Windows Registry to remove any reference to a driver named $sys$cor from any registry entries named UpperDrivers or LowerDrivers. The CoDeviceInstallers can be neutralized by removing any lines containing $sys$caj from any list of CoDeviceInstallers.

The third step is to delete the XCP services and remove the XCP program files. Services named $sys$lim, $sys$oct, cd_proxy, $sys$drmserver, and $sys$cor can be deactivated using the sc delete command, and then files named crater.sys, lim.sys, oct.sys, $sys$cor.sys, $sys$caj.dll, and $sys$upgtool.exe can be deleted. After the system is rebooted, the two remaining files, named CDProxyServ.exe and $sys$DRMServer.exe can be removed.

After performing these steps, XCP will now deactivated, and only the passive protection on XCP CDs will continue to be in force. Of course, these steps could easily be automated, creating a point-and-click tool for removing XCP.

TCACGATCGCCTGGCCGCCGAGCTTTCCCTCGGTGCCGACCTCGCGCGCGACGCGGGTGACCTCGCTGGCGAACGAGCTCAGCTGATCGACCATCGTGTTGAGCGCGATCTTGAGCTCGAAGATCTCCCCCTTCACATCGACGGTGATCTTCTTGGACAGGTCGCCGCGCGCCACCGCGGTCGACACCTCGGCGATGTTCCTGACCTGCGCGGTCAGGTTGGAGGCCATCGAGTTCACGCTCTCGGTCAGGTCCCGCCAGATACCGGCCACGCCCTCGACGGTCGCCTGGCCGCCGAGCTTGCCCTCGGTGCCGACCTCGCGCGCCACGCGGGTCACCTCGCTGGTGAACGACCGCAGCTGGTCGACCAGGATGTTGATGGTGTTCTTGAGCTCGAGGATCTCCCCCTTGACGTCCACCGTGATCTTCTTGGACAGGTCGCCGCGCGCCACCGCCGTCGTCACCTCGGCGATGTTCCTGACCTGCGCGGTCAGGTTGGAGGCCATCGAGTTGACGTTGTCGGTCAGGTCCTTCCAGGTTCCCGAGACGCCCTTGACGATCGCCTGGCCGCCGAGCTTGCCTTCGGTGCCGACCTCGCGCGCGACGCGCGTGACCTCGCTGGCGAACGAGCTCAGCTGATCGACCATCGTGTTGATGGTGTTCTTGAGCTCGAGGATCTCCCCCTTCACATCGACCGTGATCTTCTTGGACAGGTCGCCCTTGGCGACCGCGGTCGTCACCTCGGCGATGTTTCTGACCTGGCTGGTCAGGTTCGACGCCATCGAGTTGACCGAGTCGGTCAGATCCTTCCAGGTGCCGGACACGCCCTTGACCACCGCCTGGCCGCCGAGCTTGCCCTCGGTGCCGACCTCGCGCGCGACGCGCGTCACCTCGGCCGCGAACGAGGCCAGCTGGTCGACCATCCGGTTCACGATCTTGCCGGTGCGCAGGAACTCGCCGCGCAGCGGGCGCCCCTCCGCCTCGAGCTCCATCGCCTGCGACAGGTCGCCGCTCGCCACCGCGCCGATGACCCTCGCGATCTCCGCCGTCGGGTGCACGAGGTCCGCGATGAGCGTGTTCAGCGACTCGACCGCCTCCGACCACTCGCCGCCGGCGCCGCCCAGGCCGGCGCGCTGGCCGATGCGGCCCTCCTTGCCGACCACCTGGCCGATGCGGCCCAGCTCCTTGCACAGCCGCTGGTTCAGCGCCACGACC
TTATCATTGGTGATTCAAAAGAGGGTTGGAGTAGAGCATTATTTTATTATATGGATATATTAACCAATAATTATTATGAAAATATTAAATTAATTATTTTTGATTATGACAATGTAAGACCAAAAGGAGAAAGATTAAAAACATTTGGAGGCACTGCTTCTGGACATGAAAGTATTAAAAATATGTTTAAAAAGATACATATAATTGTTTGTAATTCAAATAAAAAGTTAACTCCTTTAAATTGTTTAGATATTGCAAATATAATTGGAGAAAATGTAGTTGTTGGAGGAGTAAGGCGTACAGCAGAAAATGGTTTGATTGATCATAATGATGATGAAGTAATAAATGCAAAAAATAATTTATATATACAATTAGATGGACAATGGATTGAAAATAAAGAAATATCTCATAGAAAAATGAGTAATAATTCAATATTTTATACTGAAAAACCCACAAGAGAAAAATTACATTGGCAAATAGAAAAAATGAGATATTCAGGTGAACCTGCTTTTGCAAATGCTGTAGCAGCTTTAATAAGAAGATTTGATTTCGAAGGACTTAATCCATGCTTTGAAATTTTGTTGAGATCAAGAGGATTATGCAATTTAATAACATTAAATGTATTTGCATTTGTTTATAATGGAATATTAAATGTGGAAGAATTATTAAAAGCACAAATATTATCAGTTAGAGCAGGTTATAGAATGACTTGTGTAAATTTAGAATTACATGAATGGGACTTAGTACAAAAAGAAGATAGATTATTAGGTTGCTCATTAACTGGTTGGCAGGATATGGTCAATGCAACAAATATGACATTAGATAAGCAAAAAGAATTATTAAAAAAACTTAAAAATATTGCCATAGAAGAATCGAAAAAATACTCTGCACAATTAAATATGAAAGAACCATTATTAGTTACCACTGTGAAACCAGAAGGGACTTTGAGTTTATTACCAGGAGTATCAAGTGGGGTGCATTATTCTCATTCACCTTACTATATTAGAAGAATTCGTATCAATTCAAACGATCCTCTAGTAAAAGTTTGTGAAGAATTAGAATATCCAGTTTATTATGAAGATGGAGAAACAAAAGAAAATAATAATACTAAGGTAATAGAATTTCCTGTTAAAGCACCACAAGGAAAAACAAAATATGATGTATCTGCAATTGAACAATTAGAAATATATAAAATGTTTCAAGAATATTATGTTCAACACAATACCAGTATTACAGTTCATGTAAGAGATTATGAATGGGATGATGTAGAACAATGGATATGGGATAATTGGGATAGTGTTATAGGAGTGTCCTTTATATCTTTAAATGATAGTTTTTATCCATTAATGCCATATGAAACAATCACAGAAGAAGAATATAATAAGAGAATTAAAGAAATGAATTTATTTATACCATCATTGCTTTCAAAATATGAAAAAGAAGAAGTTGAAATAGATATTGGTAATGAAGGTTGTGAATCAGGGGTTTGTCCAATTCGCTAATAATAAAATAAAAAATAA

CD DRM as Spyware

Tactics like the rootkit function, and the engineering of programs so that removal attempts can system instabilty, iare often used by spyware programs. That active DRM systems would be drawn to the same tactics as spyware should come as no surprise, as the two have the same goal: to prevent a user from removing unwanted software. In both cases, the user wants to remove the software (if he can find it) because the software provides no value to the user and can only harm him.